Most recent Leafs trade talk in the mainstream media centers largely around Pavel Kubina and Tomas Kaberle. Just about enough has been mentioned on those fronts; Brian Burke will not compromise in his return demands for either of his coveted blue-liners and it appears that only time will tell. Here are three other interesting to trade or not to trade scenarios:
During my monthly fantasy hockey segments on Sportstalk Weekends with Rick Quinton on CKNW in Vancouver the fantasy scene always spills into analysis of real world NHL. Last night, with the segment winding down, knowing Iâ€™m from Toronto, the ultra-smooth basso-voiced host asked the question seemingly plaguing Leafs Nation.
Hey, B, where are the trades? Leafs Nation expected a roster overhaul with Brian Burke formally handed the keys to the franchise. So far, nothing.
Through 45 games the abject tandem of Toskala and Joseph has combined for the worst team save percentage in the NHL and by an ever increasing margin. Where .900 is seen as a barometer for average net minding in the modern game, the Blueshirted duo has managed just .886 between them. Subsequently the hard work put into making the Leafs sixth in shots against with a 28.3 per game average is being undone by a last line of defence that bares a startling resemblance to the Maginot line. Worse still the current status quo threatens to undermine the very rebuilding process Toronto are pinning their future on.
In a season where everyone either predicted or was warned the Leafs would place bottom 5 in the East, Iâ€™m a little surprised the team was booed by the clubâ€™s faithful fans in a tilt with the Nashville Predators.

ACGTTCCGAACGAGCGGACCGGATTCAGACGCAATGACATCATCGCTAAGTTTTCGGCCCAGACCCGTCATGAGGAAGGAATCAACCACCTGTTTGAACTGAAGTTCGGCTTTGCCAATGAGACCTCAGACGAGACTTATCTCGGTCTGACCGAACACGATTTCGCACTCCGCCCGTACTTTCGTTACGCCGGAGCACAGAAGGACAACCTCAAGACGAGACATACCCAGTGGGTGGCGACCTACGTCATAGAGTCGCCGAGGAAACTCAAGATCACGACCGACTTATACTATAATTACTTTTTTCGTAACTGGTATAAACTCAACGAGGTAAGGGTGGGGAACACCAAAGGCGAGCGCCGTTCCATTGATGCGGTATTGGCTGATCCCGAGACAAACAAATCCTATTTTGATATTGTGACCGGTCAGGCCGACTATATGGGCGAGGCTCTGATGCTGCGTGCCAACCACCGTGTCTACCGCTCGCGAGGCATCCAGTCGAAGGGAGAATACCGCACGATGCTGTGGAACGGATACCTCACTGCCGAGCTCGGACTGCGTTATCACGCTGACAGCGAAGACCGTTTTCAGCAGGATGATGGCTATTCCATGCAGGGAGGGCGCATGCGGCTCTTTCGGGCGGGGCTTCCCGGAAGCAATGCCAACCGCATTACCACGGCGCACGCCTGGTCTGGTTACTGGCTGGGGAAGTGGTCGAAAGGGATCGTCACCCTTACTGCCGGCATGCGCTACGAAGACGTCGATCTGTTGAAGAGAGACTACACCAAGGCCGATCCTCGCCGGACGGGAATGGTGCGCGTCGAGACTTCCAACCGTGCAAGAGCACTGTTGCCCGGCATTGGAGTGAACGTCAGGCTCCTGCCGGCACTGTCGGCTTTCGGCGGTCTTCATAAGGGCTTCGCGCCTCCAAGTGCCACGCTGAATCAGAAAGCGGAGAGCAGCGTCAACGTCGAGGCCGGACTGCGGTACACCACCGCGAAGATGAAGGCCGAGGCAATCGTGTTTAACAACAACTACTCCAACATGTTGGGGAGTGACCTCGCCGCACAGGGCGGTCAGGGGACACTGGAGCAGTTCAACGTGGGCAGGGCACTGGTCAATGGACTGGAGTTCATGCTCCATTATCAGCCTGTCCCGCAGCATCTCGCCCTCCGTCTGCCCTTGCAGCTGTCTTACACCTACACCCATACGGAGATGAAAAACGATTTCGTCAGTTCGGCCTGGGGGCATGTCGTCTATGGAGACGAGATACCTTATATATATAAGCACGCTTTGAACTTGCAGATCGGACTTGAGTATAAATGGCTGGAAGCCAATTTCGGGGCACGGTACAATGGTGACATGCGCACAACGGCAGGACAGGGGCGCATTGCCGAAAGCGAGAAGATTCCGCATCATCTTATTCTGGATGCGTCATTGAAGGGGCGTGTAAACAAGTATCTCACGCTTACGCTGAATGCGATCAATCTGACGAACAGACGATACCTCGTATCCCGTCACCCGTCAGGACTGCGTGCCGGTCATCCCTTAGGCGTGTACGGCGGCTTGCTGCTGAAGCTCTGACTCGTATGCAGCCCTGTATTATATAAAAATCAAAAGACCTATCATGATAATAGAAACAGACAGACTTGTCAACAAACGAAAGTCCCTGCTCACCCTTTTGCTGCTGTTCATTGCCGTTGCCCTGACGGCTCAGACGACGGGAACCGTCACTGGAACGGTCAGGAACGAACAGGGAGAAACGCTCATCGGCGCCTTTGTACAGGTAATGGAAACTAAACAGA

Coaches Corner maybe becoming increasingly irrelevant as the staunchly patriotic Don Cherry rambles about musings better suited to an age when every player was nicknamed â€œButchâ€ and that a Swede was something related to jokes about corners. But as Cherry provides the antithesis to contemporary hockey analysis I once more find myself agreeing with his misty eyed old school view of hockey in the wake of Don Sandersonâ€™s tragic death. Sure I may find a lot to fault Cherry with, but the way in which he handled Sandersonâ€™s passing was touching and unerringly appropriate at a time when fighting found itself once more centre stage for bandwagon discourse.
In October 2008, a reporter set the Barilkosphere into a tizzy with a certain writing. The intention was simple, a deliberately cruel finger pointing at Leafs Nation.
The backlash was tremendous, and it inspired Pension Plan Puppets to trigger a massive response to the piece. It shows the unifying force behind the internet, allowing fans the opportunity to voice dissent.
Someone recently asked me a trivia question that got me thinking. The question was, â€œHow many major individual awards have been won by Maple Leaf players since the last Stanley Cup win in 1967?â€